LONDON CEMETERY AND EXTENSION, HIGH WOOD
General Directions: Longueval is a village 40 kilometres north-east of Amiens and 12 kilometres east-north-east of Albert, a town on the D929 road from Amiens to Bapaume and Cambrai. From the D929 direction Bapaume-Albert take the 2nd turning for Martinpuich and continue along the D6 direction Longueval, for 2 kilometres. London Cemetery and Extension will be found on the right hand side of the road.
High Wood was fiercely fought over during the Battle of the Somme until cleared by 47th (London) Division on 15 September 1916. It was lost during the German advance of April 1918, but retaken the following August. The original London Cemetery at High Wood was begun when 47 men of the 47th Division were buried in a large shell hole on 18 and 21 September 1916. Other burials were added later, mainly of officers and men of the 47th Division who died on 15 September 1916, and at the Armistice the cemetery contained 101 graves. The cemetery was then greatly enlarged when remains were brought in from the surrounding battlefields, but the original battlefield cemetery is preserved intact within the larger cemetery, now know as the London Cemetery and Extension. The cemetery, one of five in the immediate vicinity of Longueval which together contain more than 15,000 graves, is the third largest cemetery on the Somme with 3,871 First World War burials, 3,112 of them unidentified.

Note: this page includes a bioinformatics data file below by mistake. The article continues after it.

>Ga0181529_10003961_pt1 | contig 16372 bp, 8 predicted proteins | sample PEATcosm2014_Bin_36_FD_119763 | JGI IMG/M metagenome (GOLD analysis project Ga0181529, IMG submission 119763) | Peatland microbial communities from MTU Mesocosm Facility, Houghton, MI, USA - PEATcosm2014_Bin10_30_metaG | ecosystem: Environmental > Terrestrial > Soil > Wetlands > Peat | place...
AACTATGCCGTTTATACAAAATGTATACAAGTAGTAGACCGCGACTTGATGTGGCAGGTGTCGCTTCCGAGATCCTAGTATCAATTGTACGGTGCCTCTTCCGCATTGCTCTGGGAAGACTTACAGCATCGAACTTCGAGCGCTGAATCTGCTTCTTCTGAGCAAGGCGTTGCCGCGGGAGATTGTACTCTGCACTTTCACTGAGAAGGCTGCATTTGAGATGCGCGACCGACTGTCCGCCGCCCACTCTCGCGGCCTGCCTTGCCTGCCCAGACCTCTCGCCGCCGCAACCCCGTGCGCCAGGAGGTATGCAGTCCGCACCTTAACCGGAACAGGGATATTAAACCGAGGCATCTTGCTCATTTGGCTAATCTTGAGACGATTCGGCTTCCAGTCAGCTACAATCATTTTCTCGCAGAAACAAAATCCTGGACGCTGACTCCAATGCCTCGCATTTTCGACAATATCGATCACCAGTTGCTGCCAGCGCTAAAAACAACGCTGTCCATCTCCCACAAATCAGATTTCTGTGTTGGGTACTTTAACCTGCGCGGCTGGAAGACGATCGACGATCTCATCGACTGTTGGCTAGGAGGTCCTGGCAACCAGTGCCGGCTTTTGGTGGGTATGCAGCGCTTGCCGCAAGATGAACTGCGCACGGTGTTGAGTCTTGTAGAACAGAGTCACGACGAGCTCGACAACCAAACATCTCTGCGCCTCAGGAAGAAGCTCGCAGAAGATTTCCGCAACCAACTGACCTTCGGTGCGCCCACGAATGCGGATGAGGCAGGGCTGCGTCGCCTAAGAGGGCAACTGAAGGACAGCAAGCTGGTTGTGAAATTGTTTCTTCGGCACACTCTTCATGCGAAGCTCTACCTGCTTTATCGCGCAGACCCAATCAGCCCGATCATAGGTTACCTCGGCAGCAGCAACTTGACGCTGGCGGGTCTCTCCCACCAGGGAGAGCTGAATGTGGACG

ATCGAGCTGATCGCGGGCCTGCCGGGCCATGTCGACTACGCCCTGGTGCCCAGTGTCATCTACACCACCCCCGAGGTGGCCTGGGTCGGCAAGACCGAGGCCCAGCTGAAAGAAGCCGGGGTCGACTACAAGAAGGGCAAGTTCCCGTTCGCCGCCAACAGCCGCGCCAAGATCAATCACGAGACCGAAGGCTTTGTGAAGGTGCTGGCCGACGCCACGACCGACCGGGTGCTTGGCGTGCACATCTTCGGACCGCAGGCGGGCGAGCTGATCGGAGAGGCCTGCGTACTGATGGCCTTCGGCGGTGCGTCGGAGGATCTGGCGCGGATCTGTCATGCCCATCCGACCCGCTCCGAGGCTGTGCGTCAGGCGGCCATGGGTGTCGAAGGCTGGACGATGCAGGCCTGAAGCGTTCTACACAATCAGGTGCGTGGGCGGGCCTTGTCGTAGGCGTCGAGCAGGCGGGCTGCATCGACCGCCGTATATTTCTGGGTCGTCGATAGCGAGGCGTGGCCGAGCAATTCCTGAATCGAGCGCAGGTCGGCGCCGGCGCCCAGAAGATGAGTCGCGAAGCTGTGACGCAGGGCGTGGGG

The cemetery was designed by Sir Herbert Baker
Casualty Details: UK 3339, Canada 162, Australia 300, New Zealand 35, South Africa 33, India 2, Germany 2, France 2,
Total Burials: 3769
The original plot, later the Extension -to the right- was added when graves from the surrounding battlefields were concentrated here.
The WW2 plot within the Extension
The following pictures taken on a wintry day courtesy of Andy Mackay